And by extension, so goes communication technology. Before the telephone was invented, nobody had one. It was many years before the telephone was available to the masses. In many places in the world, it is still not. Is this fair? In some senses, no, but in respect to what one needs to lead a life without unnecessary risk or danger – in terms of humanity – yes, it is as fair as it has always been. Should we, the “haves,” strive to help those less privileged than ourselves? From a personal ethical position, yes; but is there a responsibility to get all the billions of “have-nots” onto the information super-highway? Not necessarily - it is not that cut-and-dried. There are far more pressing concerns than to call communication technology essential to being part of humanity. It is questionable as to whether it even makes life better. We have done quite well without for thousands of years; just because we enjoy the pleasures (and the pains) of instant availability – and despite the fact that some cannot now "live" without it – the Internet is not an essential human need. Not here. Not anywhere.

5 comments:

Tim said...

Michael,

This is quite good. I don't think there is an "ethical" case for extending internet connections (broadband or not) to unserved or under-served populations because of the ethics of economics. All resources are scarce (i.e., demand exceeds supply, if only in the immediate term); some resources, such as clean water as you point out, are necessary to sustain human life; other resources, such as internet services, do not (notwithstanding the prospect of numerous anecdotes of lives saved due to internet access). Scarcity + Necessity = Priority. Please excuse the crude effort to reduce it to a simple math formula, but I think it communicates the point. It might be very nice to "Give the World a Cok," er, internet access, but lots of people would probably rather have reliable supplies of clean water, food, shelter, sewer treatment (the back end, no pun intended, of the clean water issue) and an end to internecine wars than internet connections.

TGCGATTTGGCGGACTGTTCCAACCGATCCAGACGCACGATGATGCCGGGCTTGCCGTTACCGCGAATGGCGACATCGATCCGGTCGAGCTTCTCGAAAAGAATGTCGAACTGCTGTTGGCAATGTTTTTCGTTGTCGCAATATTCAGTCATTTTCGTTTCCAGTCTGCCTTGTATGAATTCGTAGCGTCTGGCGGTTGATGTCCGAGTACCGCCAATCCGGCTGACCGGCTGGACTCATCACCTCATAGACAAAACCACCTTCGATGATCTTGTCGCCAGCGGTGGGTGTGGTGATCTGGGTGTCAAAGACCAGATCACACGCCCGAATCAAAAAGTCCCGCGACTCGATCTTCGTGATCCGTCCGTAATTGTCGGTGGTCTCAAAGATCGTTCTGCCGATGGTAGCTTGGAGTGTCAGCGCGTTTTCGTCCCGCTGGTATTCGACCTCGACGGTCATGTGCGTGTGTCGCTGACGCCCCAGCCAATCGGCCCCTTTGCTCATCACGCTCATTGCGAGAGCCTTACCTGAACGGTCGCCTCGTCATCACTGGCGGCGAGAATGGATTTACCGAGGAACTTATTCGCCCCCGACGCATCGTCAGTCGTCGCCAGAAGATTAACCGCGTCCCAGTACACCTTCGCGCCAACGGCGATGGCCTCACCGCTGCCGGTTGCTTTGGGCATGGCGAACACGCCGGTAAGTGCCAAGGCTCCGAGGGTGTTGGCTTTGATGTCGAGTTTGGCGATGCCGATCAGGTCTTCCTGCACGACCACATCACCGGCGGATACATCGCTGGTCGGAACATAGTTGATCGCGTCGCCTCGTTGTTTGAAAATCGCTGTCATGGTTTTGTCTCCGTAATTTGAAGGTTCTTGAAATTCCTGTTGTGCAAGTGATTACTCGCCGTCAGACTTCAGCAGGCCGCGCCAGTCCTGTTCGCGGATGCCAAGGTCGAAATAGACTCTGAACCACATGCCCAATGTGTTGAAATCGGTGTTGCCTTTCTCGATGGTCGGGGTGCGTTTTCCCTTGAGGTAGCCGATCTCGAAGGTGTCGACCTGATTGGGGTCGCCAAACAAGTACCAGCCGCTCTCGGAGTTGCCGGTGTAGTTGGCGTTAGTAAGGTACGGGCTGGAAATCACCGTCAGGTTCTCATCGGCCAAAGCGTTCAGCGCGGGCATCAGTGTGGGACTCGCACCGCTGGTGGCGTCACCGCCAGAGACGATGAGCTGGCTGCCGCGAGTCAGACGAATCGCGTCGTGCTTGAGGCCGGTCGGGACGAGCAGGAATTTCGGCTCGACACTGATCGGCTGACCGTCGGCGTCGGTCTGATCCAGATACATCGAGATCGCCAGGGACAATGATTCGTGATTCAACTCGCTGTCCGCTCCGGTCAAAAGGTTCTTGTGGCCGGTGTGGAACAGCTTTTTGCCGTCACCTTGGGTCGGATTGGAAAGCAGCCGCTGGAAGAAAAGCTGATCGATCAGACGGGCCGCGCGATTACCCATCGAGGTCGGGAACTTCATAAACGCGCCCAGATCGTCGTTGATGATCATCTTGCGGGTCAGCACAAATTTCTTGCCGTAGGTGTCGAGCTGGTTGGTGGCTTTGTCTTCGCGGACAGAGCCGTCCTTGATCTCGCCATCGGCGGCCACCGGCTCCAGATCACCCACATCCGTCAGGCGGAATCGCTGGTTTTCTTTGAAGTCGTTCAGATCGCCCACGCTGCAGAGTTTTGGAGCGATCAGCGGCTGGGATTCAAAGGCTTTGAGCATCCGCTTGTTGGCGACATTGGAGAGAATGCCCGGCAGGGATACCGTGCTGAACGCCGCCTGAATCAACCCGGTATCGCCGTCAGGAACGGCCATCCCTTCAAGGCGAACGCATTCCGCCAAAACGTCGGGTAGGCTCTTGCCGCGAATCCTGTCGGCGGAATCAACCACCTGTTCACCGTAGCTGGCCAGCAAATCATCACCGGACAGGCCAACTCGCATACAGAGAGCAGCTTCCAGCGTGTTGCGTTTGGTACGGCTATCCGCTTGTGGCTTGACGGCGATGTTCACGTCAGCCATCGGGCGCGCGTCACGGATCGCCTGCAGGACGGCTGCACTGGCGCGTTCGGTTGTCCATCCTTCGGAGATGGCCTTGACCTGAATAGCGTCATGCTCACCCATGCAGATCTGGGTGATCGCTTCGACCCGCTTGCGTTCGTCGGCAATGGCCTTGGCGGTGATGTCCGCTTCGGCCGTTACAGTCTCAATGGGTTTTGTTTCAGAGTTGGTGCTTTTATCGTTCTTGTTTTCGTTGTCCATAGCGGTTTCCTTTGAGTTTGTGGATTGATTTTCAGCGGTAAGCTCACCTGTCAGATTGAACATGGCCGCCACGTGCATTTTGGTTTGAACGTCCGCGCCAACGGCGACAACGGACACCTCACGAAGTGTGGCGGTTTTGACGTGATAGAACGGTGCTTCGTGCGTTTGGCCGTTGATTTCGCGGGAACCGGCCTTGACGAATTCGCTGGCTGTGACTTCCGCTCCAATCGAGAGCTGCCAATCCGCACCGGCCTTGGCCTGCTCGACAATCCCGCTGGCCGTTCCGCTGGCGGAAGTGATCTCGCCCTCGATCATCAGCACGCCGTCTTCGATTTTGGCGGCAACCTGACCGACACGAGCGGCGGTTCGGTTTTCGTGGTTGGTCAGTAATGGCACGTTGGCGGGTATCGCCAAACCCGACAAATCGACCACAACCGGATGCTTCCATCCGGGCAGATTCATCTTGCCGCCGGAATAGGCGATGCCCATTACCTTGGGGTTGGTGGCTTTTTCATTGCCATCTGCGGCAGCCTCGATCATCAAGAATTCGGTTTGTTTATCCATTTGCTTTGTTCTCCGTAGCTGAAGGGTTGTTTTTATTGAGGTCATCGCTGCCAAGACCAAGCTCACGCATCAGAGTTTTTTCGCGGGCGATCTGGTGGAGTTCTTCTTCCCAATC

Michael Althouse said...

Thank you, Tim.

I try to flesh out ideas here, and often those ideas come from the academic work I am doing in the moment. As you might have gathered from my post, I am not always in agreement with the arguments forwarded by other scholars - but that is part of the beauty of academic research, specifically, qualitative academic research. I don't want to come off a cold or elitist, but at the same time I don't believe the world can be or is even supposed to be fair. Furthermore, it begs the question: Are we really better off with all this "privilege?" The answer, of course, is another question.

Tim said...

Happy to help, as sounding boards are good to polish one's thoughts. Nothing starts off as finished.

Belizegial said...

Mike, I have a teenage daughter who would beg to differ. To her, life without an internet connection is no life at all. lol

Being in the third world myself, my first priorities are water and electricity. I could do without internet if it were not for my kids who deem it necessary for social networking and academic advancement.

The Zombieslayer said...

Oh yeah. I've stayed in 3rd world countries and know first hand what happens when you don't have clean water. Let's just say that it's not a clean topic is a vast understatement. I won't go into details.

The internet is overrated. I think I was just as happy or even happier before I discovered it.

But water, food, and shelter are the most important needs by far. Energy ranks up there too.